segunda-feira, junho 15, 2015
Varoufakis - Greece, Germany and the Eurozone – Keynote at the Hans-Böckler-Stiftung, Berlin, 8 June 2015
Some ask me whether we are prepared to risk Grexit so as not to sign up to the institutions’ demands. Our answer is that it will be a sad day for Europe when its integrity becomes a football to be kicked around in a game whose purpose is to force a sovereign people to accept an impossible deal. In any case, if such a terrible deal is to be imposed on our people, well at least it will not be with our signature. Immanuel Kant taught us that the majesty of duty has nothing to do with the calculus of expediency. It is an irony that it may take a Greek government to remind Europe of the great German philosopher’s dictum.
Coming back to the reforms that Greece needs, in a sense, what our government is asking our partners for is to give us a chance to reform. To do our homework. Please let us reform Greece deeply. For if you continue to insist on logical inconsistent numbers, on ideological fixations and on socially unjust measures we shall not be able to carry the Greek people along the reform path that the country needs. Greece will remain unreformable if the institutions prevail. It is that simple.
To recap, we need to agree on proper, deep reforms and to embed them in a larger package, a larger agreement, which ends the Greek crisis once and for all. Besides the deep reforms, the other two elements of this broader agreement, must be a mechanism for rendering Greece’s public debt sustainable (without haircuts and without new monies for the Greek state) and an investment package that kickstarts the economy and crowds in private investment.
[Debt restructure – debt swaps]
Greece’s crisis began with public debt unsustainability. It will only end when public debt becomes sustainable again. Here is what we propose:
Greece acquires now a new liability of 27 billion to the ESM which allows us to buy back from the ECB the old SMP bonds that the ECB purchased in 2010, and whose face value is precisely 27 billion. Then we retire these bonds immediately. Thus the ECB will be repaid in full for Greece’s remaining debt to it. The result will be an elimination of our short term funding gap and the opportunity for Greek bonds to participate in the ECB’s quantitative easing program, thus helping us return to the money markets in a manner that eliminates the need for more official sector loans in the future. Once the ECB SMP bonds have been repaid, the ECB will return to Greece, as has already been agreed, the ‘profits’ (approximately 9 billion euros) it made due to having purchased them below par initially (as per the existing arrangements for returning to Greece the ECB’s SMP program ‘profits’). Greece uses up this sum to repay, in part, its remaining debt to the IMF (19.96 billion). The remaining debt to the IMF (approximately 11 billion) will be refinanced through our regained market access.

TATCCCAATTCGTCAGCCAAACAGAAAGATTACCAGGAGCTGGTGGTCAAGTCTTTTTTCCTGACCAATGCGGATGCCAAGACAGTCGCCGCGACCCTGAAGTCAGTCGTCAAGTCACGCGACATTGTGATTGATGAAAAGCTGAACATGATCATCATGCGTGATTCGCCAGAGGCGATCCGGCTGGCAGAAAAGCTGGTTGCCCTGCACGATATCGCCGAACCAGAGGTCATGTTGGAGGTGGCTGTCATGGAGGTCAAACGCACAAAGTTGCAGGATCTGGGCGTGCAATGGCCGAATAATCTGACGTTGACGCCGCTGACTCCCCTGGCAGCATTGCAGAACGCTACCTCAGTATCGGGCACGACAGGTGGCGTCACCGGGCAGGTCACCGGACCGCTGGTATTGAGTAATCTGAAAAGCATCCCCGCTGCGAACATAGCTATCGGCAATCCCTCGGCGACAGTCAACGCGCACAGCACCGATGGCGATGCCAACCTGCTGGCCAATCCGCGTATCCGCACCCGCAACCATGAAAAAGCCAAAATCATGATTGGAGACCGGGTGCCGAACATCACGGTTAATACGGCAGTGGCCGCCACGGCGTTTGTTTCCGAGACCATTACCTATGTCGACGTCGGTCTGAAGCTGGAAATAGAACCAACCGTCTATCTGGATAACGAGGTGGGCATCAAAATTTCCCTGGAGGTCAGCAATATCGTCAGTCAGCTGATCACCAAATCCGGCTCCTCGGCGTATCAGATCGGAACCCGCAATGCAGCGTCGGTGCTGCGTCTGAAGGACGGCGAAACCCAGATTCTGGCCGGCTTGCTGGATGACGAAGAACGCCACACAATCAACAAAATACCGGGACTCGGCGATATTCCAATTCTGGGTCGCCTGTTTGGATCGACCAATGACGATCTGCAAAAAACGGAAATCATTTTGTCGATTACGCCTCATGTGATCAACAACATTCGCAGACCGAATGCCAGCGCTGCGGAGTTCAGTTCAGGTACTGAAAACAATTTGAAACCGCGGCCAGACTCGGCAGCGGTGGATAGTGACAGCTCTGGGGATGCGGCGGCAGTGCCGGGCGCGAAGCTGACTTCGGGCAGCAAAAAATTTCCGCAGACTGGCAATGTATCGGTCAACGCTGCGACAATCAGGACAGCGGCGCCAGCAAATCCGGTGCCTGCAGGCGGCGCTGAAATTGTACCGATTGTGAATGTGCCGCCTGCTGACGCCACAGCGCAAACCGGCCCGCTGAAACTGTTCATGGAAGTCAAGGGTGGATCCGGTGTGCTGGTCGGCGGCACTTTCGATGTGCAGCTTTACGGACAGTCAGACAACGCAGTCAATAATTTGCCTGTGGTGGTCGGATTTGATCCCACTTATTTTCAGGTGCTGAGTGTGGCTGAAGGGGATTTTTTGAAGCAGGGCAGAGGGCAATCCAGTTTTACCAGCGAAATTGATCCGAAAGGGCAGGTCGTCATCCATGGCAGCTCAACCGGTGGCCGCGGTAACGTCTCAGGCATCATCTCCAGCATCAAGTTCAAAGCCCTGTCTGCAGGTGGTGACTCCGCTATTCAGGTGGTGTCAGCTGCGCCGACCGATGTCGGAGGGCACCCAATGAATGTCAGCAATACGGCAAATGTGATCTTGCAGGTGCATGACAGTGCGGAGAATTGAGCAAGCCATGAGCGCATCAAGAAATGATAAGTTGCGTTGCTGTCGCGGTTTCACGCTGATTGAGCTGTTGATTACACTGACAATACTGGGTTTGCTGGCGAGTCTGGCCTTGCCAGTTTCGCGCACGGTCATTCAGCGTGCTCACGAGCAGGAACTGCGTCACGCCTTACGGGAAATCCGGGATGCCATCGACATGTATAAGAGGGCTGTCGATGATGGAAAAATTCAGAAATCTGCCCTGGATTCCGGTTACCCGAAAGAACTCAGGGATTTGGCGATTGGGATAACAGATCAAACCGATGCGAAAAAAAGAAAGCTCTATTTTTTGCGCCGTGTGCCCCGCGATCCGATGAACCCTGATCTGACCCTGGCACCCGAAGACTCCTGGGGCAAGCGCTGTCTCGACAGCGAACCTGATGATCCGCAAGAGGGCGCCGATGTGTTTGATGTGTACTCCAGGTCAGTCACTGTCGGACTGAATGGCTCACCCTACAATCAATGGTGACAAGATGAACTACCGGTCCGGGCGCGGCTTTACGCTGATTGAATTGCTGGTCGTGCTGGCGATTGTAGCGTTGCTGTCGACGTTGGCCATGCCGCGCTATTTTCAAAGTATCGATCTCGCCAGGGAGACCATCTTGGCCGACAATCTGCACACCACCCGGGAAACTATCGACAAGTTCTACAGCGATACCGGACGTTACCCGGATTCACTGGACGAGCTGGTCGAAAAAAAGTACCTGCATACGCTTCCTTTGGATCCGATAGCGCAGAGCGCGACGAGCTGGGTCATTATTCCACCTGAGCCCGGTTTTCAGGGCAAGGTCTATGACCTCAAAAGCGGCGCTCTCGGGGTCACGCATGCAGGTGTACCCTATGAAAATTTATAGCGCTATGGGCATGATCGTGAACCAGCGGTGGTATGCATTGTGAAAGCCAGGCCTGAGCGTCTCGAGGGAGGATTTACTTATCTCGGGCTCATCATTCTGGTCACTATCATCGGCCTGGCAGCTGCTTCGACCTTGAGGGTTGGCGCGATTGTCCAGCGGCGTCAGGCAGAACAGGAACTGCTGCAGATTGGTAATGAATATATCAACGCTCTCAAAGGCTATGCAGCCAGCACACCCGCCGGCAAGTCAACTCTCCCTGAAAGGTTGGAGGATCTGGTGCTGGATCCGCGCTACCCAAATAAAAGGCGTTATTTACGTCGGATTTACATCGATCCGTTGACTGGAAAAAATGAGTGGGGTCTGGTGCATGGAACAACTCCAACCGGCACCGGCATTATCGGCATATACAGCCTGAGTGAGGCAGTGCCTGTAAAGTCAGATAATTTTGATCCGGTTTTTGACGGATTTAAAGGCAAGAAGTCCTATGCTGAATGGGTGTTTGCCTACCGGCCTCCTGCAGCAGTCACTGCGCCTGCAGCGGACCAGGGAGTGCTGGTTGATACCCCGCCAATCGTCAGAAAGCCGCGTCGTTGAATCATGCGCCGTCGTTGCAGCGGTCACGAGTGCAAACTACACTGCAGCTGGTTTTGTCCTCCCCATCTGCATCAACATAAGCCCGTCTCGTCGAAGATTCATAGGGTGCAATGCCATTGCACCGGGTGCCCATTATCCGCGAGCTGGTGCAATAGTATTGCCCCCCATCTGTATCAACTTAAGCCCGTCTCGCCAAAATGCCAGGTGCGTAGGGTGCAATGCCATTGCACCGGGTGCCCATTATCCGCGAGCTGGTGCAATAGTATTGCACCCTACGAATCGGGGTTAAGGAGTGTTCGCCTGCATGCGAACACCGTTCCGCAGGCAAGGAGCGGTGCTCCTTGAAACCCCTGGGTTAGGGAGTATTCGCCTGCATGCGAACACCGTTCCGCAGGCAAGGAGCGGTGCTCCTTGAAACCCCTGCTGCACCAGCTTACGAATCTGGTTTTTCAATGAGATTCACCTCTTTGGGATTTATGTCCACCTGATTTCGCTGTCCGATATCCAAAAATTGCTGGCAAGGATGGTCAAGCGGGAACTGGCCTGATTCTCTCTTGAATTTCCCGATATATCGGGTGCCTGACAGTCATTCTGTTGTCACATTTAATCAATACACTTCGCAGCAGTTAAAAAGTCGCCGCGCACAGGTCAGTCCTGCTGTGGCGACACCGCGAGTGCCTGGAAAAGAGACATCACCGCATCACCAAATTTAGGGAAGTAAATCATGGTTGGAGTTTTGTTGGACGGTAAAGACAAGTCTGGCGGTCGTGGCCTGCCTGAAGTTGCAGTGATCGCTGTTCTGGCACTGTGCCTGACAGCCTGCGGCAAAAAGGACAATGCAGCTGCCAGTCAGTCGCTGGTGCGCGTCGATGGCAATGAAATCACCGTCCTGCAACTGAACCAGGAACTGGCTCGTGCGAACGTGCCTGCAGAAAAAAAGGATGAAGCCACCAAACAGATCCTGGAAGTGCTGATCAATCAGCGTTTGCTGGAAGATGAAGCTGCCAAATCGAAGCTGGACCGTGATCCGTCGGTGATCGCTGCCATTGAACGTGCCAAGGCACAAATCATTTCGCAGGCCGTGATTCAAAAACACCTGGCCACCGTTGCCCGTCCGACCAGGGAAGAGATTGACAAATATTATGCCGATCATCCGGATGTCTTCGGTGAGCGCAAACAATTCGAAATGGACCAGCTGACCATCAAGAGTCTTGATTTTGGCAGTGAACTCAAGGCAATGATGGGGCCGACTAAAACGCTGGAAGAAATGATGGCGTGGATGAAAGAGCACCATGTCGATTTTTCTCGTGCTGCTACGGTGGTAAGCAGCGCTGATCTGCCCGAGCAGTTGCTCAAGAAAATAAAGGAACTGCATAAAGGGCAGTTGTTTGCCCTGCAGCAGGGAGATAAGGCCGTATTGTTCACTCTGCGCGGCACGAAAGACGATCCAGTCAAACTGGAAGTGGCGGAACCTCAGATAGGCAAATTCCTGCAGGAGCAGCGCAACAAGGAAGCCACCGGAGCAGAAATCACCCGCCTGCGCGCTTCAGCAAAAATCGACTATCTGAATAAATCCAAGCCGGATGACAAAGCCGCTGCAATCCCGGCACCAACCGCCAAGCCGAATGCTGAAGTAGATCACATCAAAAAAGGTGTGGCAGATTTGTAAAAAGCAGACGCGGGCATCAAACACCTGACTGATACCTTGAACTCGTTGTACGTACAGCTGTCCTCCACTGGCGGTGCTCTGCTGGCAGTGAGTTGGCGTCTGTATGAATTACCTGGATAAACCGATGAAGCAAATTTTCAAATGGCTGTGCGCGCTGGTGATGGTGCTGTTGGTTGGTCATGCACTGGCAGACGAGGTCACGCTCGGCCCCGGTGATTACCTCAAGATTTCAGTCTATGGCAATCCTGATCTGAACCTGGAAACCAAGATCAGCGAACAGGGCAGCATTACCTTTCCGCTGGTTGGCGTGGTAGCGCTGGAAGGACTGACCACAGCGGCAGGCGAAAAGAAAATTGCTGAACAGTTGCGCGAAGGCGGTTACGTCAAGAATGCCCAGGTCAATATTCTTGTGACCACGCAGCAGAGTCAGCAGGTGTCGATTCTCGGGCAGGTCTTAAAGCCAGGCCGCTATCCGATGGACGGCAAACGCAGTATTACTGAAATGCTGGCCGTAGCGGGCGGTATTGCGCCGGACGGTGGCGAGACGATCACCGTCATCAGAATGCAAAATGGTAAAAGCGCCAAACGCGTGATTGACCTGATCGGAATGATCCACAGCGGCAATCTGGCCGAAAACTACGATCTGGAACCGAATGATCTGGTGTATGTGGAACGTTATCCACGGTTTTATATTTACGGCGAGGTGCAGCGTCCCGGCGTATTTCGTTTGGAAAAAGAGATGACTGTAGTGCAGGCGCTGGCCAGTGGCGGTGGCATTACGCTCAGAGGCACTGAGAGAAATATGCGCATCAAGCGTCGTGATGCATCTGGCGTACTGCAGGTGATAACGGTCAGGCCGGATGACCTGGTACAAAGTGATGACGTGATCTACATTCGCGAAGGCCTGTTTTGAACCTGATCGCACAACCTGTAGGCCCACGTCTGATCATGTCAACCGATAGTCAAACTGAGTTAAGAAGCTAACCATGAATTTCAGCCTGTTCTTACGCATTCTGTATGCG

An obvious objection to this swap is that, while no new money will be received by Greece, the ESM will have to acquire a new liability and, for this reason, a new set of conditions is necessary. This is true. But a simple solution presents itself readily: The same conditionalities, i.e. reform package, that we shall agree upon to complete the current program can also serve as the conditionalities for this new arrangement with the ESM. A common set of conditionalities, that our Parliaments approve, as the basis for concluding the current program and beginning the new arrangement. That way neither Chancellor Merkel nor PM Tsipras will have to go to our Parliaments twice. A simple, efficient and effective arrangement is, therefore, in sight.
Debt management is a necessary but insufficient condition for ending the Greek crisis. Greece’s economy needs to be kick-started. While long-term recovery will need to be financed privately, getting the flow of investment funding going will require an initial boost. It will also require a vehicle for dealing efficiently with the voluminous non-performing loans that currently block the credit system. Here is our proposal on this front:
The European Council gives the ‘green light’ to the European Investment Bank to embark upon a Special Investment Program for Greece that is fully funded by a special issue of EIB bonds (waiving the requirement of national co-funding), with the ECB providing secondary market coverage for the latter (in the context of its QE program) – to be administered by the EIB and the EIF in cooperation with a new public Development Bank, in collaboration with EFSI, the Hellenic Investment Fund, the EBRD, KfW and other European investment vehicles, and in conjunction with new privatisations (e.g. ports, railways)
The great merit of this proposal is that it will come at no cost to Greece’s creditors. The EIB operates on purely banking criteria and, on this occasion, stands to benefit from Greece’s rapid economic growth and the inevitable rise in asset prices. The very ‘announcement effect’ of this package of reforms, debt management and an EIB investment package will, even before any investment funding is provided), crowd in substantial investments and, inevitably, end the Greek crisis.